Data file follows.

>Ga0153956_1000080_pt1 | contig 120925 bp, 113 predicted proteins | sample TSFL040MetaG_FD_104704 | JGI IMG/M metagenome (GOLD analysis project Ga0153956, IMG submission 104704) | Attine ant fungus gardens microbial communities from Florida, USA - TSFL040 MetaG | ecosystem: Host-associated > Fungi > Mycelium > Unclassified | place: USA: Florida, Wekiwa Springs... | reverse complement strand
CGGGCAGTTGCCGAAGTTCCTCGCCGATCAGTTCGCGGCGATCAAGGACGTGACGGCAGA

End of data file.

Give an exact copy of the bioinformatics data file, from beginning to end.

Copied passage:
>Ga0153956_1000080_pt1 | contig 120925 bp, 113 predicted proteins | sample TSFL040MetaG_FD_104704 | JGI IMG/M metagenome (GOLD analysis project Ga0153956, IMG submission 104704) | Attine ant fungus gardens microbial communities from Florida, USA - TSFL040 MetaG | ecosystem: Host-associated > Fungi > Mycelium > Unclassified | place: USA: Florida, Wekiwa Springs... | reverse complement strand
CGGGCAGTTGCCGAAGTTCCTCGCCGATCAGTTCGCGGCGATCAAGGACGTGACGGCAGA